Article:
Making India pay
The time is fast approaching when the leaders of the international community, especially all the countries that go so far as waging wars in other countries allegedly just for democracy and human decency, will have to finally decide just where they stand on the matter of Indian oppression against Muslims and minorities in general and its actions in Occupied Kashmir in particular. The Pakistani foreign office is right that the heart wrenching image of a toddler sitting on top of his grandfather who was brutally murdered by Indian security forces for no reason will remain seared in the imagination forever. Yet, if both the past and the present are any guide, all that will happen is that human rights organisations will demand some sort of action, perhaps sanctions, but then nothing will happen and Islamabad will become the only voice demanding justice against Indian aggression.
The examples of India and Israel show so clearly how dead the shared conscience of the global community has become. Israel gets away with anything it likes in the occupied Palestinian territories because its advocates in Washington are flush with money and provide generous contributions to campaign funds. And the India is virtually granted a license to kill and maim at will in Kashmir because of its large market which gives the world’s multinationals more money than they can count. The United Nations (UN) does put out a statement now and then, but its working system is far too bureaucratic and dependent on votes that are easily manipulated to make any sort of meaningful difference.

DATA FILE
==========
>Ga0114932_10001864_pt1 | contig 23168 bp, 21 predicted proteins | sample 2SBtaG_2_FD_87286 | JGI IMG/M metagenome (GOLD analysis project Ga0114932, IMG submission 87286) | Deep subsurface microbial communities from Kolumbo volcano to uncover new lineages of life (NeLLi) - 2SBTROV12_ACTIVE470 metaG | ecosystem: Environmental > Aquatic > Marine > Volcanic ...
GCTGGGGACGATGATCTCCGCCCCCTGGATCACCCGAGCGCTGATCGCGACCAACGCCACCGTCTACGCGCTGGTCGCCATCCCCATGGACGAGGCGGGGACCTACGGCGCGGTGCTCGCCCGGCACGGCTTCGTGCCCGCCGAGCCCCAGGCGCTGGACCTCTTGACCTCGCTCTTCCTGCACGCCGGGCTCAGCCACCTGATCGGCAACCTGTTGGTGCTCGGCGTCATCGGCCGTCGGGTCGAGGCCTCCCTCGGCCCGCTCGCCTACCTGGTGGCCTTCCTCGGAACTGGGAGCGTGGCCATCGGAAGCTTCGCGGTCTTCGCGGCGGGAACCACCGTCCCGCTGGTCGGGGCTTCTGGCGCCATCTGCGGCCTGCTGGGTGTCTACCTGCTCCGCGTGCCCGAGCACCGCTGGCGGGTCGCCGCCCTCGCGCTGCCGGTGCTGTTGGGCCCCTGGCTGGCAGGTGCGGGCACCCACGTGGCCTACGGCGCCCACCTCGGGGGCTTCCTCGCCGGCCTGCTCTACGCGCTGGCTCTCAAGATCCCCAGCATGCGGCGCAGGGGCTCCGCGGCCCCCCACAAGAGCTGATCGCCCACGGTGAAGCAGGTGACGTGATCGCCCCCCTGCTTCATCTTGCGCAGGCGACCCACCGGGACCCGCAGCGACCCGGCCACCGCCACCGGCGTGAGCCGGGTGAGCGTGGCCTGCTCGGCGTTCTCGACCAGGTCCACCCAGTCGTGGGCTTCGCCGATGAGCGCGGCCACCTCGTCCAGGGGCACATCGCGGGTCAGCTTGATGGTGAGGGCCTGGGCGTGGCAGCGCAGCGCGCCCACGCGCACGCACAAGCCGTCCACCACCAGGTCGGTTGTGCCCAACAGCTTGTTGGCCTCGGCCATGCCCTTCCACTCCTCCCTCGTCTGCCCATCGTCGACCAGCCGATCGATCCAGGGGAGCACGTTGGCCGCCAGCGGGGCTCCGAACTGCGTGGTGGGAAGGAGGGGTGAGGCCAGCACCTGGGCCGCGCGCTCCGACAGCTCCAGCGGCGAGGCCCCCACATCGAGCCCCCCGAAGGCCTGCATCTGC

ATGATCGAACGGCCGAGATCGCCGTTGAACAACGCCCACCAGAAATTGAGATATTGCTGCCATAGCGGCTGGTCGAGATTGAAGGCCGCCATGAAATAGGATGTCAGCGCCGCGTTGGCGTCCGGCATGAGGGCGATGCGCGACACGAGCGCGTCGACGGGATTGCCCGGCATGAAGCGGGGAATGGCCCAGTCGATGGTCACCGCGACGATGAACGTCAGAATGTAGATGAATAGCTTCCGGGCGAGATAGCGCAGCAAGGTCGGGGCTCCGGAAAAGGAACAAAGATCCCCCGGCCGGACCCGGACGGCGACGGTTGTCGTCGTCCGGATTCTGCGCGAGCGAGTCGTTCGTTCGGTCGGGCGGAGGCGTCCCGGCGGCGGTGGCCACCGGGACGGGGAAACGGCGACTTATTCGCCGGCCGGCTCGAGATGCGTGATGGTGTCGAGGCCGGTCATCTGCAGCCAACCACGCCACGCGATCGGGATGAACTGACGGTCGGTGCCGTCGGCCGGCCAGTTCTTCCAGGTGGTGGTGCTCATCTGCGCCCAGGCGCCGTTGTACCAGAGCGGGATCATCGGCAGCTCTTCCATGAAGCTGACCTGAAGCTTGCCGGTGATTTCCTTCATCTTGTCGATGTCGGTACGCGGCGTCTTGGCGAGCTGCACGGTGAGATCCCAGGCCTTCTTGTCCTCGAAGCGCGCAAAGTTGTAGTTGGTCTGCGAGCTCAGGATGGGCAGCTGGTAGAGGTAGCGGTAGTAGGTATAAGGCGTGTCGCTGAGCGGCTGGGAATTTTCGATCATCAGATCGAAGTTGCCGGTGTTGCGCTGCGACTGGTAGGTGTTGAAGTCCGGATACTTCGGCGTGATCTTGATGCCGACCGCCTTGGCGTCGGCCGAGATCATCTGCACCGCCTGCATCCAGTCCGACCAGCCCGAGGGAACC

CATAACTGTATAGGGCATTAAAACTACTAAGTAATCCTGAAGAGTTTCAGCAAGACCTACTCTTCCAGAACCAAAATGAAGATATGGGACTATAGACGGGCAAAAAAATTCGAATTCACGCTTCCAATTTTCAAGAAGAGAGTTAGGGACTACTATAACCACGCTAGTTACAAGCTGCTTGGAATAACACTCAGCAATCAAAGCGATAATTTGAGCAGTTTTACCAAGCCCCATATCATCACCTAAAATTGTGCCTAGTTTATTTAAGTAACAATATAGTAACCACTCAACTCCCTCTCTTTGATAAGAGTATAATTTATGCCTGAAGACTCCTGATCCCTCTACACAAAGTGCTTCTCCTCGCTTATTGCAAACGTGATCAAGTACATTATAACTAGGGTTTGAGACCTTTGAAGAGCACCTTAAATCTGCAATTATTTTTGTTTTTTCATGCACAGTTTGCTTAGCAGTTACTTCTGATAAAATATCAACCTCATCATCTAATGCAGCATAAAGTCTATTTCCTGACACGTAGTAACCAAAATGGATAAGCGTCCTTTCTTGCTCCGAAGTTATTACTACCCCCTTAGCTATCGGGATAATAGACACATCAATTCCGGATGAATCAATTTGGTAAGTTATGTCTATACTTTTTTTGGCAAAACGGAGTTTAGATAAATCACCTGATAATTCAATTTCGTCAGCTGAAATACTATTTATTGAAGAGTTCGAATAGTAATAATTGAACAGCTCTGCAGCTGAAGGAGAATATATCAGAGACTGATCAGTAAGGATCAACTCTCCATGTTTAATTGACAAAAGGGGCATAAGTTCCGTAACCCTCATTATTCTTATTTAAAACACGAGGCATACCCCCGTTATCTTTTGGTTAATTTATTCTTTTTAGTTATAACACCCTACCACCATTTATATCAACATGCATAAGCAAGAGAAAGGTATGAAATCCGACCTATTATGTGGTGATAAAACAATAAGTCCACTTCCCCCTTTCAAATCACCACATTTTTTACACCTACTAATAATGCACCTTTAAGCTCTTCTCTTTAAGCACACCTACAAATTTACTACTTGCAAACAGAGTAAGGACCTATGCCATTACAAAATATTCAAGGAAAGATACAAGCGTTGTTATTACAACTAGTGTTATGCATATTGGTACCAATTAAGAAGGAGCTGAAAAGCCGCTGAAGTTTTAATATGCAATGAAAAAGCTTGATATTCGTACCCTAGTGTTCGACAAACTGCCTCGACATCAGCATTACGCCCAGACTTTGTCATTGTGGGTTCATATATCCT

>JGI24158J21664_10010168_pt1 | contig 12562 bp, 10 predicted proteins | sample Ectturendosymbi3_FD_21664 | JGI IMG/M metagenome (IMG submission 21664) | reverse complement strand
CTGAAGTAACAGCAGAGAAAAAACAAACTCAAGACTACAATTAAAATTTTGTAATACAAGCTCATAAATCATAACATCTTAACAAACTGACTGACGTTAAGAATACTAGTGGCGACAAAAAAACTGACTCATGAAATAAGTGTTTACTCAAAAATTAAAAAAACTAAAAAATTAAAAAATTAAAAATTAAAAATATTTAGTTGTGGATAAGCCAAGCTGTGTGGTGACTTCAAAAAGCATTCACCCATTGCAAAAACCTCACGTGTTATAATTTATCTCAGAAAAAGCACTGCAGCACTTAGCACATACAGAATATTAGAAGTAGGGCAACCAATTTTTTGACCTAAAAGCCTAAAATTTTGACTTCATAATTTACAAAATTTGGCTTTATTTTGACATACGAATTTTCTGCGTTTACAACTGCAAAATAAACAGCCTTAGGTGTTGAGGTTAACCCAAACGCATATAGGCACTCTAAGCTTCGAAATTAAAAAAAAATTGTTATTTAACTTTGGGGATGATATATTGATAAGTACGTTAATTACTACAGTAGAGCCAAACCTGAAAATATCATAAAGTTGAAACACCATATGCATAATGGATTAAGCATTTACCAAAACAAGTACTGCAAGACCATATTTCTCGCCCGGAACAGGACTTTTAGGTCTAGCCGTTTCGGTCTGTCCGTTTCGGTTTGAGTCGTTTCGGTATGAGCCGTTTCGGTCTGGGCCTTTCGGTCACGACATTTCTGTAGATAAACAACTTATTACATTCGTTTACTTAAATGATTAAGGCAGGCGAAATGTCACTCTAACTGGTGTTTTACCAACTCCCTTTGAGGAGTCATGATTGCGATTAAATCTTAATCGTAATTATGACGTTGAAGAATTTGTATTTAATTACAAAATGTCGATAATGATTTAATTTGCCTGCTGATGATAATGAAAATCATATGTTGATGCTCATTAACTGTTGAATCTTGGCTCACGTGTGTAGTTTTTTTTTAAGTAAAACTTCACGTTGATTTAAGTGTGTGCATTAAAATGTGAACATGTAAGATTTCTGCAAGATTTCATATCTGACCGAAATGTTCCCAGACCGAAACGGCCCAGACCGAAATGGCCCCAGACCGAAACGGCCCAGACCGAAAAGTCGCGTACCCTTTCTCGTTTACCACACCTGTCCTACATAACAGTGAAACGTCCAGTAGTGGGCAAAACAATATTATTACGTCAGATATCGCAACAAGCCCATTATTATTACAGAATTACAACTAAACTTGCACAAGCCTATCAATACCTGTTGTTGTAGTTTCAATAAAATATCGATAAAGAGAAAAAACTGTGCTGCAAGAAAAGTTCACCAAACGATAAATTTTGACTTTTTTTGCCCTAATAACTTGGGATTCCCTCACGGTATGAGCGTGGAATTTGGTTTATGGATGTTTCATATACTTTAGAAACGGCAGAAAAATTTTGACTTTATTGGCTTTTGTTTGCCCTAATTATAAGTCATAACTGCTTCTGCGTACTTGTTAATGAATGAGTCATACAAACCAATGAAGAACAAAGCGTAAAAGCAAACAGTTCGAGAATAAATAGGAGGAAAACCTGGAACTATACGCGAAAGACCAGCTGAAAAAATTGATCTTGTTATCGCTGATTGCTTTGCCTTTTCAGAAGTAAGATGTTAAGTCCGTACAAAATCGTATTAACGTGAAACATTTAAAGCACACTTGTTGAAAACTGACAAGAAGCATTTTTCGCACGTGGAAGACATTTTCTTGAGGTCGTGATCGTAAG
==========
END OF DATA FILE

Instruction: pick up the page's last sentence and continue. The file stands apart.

It is, then, left to the people of the world to do something about all this injustice. This, the age of social media, is completely different from anything that has come before it. Images of that shocked little boy, sitting on top of his dead grandfather, were able to stun the world only because they went viral on the internet. It can now only be hoped that when leaders in advanced western democracies go to the people to beg for votes they will be questioned about such things and what they intend to do about them should they be voted into office. And the Indian people, too, must also have wondered about their government and its policies as they saw that little helpless boy on their smart phones and laptops. It was they, after all, that brought Modi to power; not once, but twice. And considering what it has brought them, it is up to them to decide his fate.